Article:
The best astronomy apps to see stars and planets – the clare people

Many people like to admire the night sky, especially when it is clean and full of a variety of light points. But not everyone recognizes what they see in the sky – perhaps the most famous constellations are the first to be reported, for example the one known as Cruzeiro do Sul. Is that bright spot over there a star or a planet? What is that faint glow moving in a straight line?

  • 14 tips for taking the best photos of the sky and the stars with your mobile phone
  • The good news is that there are mobile apps that help you see the stars and planets, showing you exactly what each shining point in the sky is for. Some of these apps allow you to keep track of what happened in the sky even in real time, even identifying the satellites passing through it at that time.

    That is why

    Canaltech has put together the best astronomy apps for seeing stars and planets, and that eventually teaches anyone a bit more about astronomy.

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    Sky chart / Star chart

    • Compatibility:

      Android, iOS

    Price:

    free

    The Sky Map or Star Map (as found on the App Store) is perhaps one of the most comprehensive free astronomy apps available. Thanks to it, it is possible to observe the sky in real time according to the position of the observer. Simply point your cell phone camera at the object in the sky that you want to identify and touch the object in question to get more information about it, such as its name, distance from Earth and the magnitude of the apparent luminosity in the sky.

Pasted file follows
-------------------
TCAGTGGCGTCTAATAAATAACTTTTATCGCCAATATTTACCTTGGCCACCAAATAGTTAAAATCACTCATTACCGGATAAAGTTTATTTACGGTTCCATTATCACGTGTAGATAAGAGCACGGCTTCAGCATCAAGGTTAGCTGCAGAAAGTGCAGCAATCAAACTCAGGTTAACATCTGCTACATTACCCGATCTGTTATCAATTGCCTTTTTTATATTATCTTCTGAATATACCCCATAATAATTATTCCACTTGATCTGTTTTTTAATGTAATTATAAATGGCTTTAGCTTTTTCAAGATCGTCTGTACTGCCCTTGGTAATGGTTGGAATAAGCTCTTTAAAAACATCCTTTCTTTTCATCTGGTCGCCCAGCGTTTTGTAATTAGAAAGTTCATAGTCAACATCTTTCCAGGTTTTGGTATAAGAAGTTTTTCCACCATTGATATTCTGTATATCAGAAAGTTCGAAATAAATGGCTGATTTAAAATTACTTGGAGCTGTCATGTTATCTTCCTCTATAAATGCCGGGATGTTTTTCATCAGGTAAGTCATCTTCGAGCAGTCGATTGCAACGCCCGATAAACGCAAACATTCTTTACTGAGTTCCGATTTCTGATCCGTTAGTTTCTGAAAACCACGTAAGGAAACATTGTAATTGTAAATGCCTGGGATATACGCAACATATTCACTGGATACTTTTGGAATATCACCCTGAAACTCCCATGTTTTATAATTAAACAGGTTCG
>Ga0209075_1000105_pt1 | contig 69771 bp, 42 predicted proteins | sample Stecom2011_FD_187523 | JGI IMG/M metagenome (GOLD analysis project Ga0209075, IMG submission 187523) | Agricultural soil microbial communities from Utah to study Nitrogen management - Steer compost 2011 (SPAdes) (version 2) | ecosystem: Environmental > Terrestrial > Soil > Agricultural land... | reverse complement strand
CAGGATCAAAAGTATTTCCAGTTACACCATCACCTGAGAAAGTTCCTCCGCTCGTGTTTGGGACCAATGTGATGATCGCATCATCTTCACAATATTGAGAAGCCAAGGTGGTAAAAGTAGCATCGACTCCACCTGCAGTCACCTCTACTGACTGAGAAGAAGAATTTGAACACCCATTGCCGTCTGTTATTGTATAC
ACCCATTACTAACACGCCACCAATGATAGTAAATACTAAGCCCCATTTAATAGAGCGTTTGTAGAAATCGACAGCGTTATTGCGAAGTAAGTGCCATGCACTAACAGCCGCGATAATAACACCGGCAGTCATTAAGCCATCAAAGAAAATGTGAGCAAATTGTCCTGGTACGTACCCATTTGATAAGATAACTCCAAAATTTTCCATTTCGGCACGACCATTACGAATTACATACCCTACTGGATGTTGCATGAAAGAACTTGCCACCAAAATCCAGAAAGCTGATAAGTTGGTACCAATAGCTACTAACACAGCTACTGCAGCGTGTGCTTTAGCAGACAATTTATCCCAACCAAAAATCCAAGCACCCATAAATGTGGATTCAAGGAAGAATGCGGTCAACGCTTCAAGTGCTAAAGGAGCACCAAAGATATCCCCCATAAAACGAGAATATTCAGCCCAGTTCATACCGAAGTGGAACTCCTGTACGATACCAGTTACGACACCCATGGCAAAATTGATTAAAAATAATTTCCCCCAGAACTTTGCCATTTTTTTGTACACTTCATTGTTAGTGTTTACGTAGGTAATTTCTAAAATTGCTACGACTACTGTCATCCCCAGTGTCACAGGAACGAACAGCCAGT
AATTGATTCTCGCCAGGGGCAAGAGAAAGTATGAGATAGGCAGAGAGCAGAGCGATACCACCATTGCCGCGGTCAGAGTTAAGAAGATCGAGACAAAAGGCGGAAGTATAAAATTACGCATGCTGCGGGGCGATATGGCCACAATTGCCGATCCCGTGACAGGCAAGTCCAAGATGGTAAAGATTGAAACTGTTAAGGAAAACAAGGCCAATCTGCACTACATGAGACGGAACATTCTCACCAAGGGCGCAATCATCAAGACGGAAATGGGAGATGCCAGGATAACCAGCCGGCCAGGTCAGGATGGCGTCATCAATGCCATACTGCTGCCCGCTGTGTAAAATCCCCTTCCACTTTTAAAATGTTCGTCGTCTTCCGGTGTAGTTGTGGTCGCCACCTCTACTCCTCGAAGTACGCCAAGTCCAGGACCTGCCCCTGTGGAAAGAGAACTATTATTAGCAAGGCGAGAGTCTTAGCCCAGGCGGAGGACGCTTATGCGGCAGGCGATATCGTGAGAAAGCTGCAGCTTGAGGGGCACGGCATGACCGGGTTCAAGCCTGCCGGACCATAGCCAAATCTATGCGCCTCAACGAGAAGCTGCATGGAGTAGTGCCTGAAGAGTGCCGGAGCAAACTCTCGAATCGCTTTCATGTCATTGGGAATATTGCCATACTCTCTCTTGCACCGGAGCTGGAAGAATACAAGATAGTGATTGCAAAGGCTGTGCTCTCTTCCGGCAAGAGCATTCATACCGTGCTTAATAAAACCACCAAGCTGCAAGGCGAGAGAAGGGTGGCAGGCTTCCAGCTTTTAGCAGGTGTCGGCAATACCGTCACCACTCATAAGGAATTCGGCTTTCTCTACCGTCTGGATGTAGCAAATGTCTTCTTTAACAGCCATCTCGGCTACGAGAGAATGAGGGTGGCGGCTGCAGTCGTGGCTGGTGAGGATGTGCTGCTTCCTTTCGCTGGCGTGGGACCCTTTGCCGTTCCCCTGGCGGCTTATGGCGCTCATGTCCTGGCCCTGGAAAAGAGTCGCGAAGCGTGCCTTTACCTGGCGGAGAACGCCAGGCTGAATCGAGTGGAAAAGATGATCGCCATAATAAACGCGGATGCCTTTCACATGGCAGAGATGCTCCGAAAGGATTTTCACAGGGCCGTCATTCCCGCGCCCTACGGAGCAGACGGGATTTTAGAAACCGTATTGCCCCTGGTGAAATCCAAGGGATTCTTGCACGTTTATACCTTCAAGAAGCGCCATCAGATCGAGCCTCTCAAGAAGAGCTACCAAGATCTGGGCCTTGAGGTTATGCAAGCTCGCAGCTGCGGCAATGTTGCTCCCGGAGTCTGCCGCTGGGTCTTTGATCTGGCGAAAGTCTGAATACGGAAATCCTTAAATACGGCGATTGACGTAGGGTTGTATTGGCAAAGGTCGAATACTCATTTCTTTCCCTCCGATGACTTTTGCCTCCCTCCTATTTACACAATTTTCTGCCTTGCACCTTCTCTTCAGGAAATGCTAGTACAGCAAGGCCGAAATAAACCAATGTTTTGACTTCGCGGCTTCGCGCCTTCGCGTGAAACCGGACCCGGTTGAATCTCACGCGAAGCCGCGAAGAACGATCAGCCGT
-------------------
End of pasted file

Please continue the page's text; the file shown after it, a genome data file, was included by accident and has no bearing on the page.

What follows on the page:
(Image: Wyllian Towers / Screenshot)

    There is still the option to advance the time, which is great for predicting the movement of the sky over the hours. For example, do you want to know in which direction the stars rise and set, or what time will the moon rise on the horizon? Carta Celeste, in its free version, provides these answers.

    Above the heavens

  • Compatibility:

    Android

  • Price:

    free

  • Heavens-Above is much simpler than the previous app because it doesn’t have a dynamic GUI that simulates the night sky, but nothing makes it less advantageous. It is ideal for knowing exactly which satellites and planets are in the sky above your head, either in real time or by setting the desired date.

    (Image: Wyllian Towers / Screenshot)

    The coolest thing about Heavens-Above is the ability to set an alert for the most interesting objects. With this, the app will always warn you when, for example, the International Space Station passes by your position, also informing its apparent brightness (magnitude), its elevation above the horizon and more. Regarding satellites, it even informs who the manufacturer is and their launch date.

    Stellarium

    Compatibility:

    Android, Internet

  • Price:

    free

  • The Stellarium in its mobile version is a bit similar to the Sky Chart, but it is more dynamic and easier to navigate. With the Portuguese translation, this application, even in its free version, allows you to view the different definitions of the compositions of constellations from different cultures.

    (Image: Wyllian Towers / Screenshot)

    It also offers night mode, essential not to dazzle the luminosity of the stars on observation nights. Therefore, Stellarium can identify stars, planets, comets and even some satellites, in real time or not.

    Moon

    Compatibility:

    Android, iOS

  • Price:

    free

  • Moon is a very simple application and its only goal is the Moon. It offers basic information about our natural satellite based on the date of access. Example: When you open the app now, it will show the amount of moon lit by the sun at that time and also tell you what the phase of the moon is right now.

    (Image: Wyllian Towers / Screenshot)

    It’s a very objective app and there isn’t much to interact with, but if the goal is to track the movement of the Moon over the course of the month, for example, that’s fine.

    Sky chart